Interesting thing about pineapples is that, unlike the original S. American parent, commercial cultivars are mostly (all?) self-sterile. Fertilization = seeds, which are matchstick-head sized, rock hard, & scattered all through the fruit (pineapples are a compound fruit; each 'bump' on the pineapple = an individual flower in the florescence), so nobody wants them. Plants are reproduced vegetatively from suckers, as the fruit from replanted crowns is smaller and less commercially desirable.

Plants of the same cultivar can be grown alongside each other without fertilization, but different cultivars will cross-pollinate and produce seeded fruit. That's why, in most places where pineapples are grown, the importation of hummingbirds (their natural pollinator in the wild) is illegal. Additionally, separation is maintained between different cultivars to prevent accidental cross-pollination - often, in any given region, you'll only find a single cultivar produced.

I know at one stage there was some research locally into developing a completely sterile cultivar, but I don't know if it was ever achieved. I do know that, with the downturn in local production, research here has been almost completely abandoned.
posted by Pinback at 10:32 PM on April 25, 2012 [9 favorites]


When I was in high school, I had a friend whose parents' little garden patch had a bumper crop of zucchini one year. That summer, when all of her dad's coworkers and their families gathered at her house for the annual company picnic, every one of them left with a grocery bag full of plump zucchinis, along with some handwritten recipes for cooking them.

The next spring, her family was shocked to find gigantic, lush new zucchini patches growing alongside of their country road... where heaven-knows-how-many guests had tossed their gift zucchinis into the ditch as soon as they'd gotten out of sight of the house.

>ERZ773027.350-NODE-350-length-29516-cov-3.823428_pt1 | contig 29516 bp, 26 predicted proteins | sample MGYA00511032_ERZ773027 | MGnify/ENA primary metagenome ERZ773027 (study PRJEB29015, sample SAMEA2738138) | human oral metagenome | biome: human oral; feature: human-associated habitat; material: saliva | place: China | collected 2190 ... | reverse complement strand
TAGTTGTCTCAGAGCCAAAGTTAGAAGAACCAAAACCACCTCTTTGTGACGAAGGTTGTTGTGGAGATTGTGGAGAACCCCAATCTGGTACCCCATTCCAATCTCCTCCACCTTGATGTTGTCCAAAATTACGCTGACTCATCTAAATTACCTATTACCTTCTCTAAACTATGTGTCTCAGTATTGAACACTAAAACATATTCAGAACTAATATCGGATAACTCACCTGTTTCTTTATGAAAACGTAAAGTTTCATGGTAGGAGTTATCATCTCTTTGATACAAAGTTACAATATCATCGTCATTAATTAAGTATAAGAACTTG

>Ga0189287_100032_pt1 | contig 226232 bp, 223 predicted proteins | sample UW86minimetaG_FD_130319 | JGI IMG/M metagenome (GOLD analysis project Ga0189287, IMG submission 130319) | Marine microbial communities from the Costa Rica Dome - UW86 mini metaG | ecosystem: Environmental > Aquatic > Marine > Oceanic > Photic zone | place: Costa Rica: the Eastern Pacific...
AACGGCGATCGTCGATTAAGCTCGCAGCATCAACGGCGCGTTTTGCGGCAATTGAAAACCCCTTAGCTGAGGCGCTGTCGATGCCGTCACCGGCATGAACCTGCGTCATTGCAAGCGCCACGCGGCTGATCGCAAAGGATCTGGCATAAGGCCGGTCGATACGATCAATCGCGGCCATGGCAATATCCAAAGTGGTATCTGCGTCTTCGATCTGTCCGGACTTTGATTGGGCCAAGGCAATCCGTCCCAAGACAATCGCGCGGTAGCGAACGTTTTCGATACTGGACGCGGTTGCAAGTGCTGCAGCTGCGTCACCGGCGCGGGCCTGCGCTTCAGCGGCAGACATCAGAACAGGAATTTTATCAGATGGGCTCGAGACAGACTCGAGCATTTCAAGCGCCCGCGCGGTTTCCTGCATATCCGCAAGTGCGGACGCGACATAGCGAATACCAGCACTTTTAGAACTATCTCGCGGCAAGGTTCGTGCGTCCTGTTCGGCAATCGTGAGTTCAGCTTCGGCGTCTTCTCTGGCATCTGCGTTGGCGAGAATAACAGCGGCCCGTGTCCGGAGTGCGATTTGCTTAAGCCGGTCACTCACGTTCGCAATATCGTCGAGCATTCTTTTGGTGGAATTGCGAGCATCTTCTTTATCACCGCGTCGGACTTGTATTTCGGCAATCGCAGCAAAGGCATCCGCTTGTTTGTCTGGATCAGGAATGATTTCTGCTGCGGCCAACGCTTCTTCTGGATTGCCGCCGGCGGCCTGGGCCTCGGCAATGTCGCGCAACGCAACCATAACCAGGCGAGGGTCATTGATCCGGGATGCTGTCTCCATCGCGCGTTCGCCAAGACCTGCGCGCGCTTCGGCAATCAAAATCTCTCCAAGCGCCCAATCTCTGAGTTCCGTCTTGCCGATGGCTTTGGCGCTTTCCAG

posted by argonauta at 10:39 PM on April 25, 2012 [64 favorites]


It's really not so surprising. Did you know that many plants have evolved to become especially worth eating? It's a true fact! It kind of turns the idea of predator and prey upside down, and it works especially well for plants, who can't run away from predators.

The idea is that you will eat the plant, then you will walk some distance away and poop the seeds on the ground, surrounded by the wonderfully nutrient-rich poop, and that plant species will be transported to a new host environment, using your poop and your legs.

It's a wonderful symbiotic relationship. If you want to be a part of the great cycle of nature, don't plant a garden. Instead, eat a bunch of fruits and vegetables, go into the woods, and take a shit.
posted by twoleftfeet at 10:48 PM on April 25, 2012 [15 favorites]


non-organic =/= genetically modified.

Yes a GM seed, if it grew, would retain its GM characteristics. But a seed from any non-GM factory farm produce would be as organic as you wanted it to be.

Quite a few organic people insist on absolutely no treatment of their seeds. For mine, that's a step or two to far.
posted by wilful at 10:50 PM on April 25, 2012


The idea is that you will eat the plant, then you will walk some distance away and poop the seeds on the ground, surrounded by the wonderfully nutrient-rich poop, and that plant species will be transported to a new host environment, using your poop and your legs.

Pineapple is native to South America. I can't think of any animal in South America that's big enough for this work.
posted by Carius at 10:59 PM on April 25, 2012


You can also grow (some) herbs from the leftovers of fresh herbs you buy, if they are in stem-and-leaves form and not just loose leaves. Cut a bit off the stem ends, as you would with fresh flowers, and place them in a glass of water. As soon as you get roots, in three-to-five days, transfer the new 'plants' to your garden. I have had great luck with peppermint, spearmint, tarragon and oregano. No such luck with damn, fickle basil.
posted by Ink-stained wretch at 11:03 PM on April 25, 2012 [2 favorites]


Yeah, to elaborate on the GM vs. Organic thing: genetically modified foods are understood to be food organisms (plants or animals, really just plants for now) that have been genetically engineered (not just selectively bred, as all commercial food crops have been, but modified in a laboratory) to possess certain characteristics deemed desirable by their producers.